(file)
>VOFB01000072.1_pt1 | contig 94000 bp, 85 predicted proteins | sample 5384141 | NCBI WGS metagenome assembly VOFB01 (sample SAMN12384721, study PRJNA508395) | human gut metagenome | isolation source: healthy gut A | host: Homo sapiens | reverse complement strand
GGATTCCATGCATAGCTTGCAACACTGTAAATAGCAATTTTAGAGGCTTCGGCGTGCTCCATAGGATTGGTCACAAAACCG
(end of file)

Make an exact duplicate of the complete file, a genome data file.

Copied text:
>VOFB01000072.1_pt1 | contig 94000 bp, 85 predicted proteins | sample 5384141 | NCBI WGS metagenome assembly VOFB01 (sample SAMN12384721, study PRJNA508395) | human gut metagenome | isolation source: healthy gut A | host: Homo sapiens | reverse complement strand
GGATTCCATGCATAGCTTGCAACACTGTAAATAGCAATTTTAGAGGCTTCGGCGTGCTCCATAGGATTGGTCACAAAACCG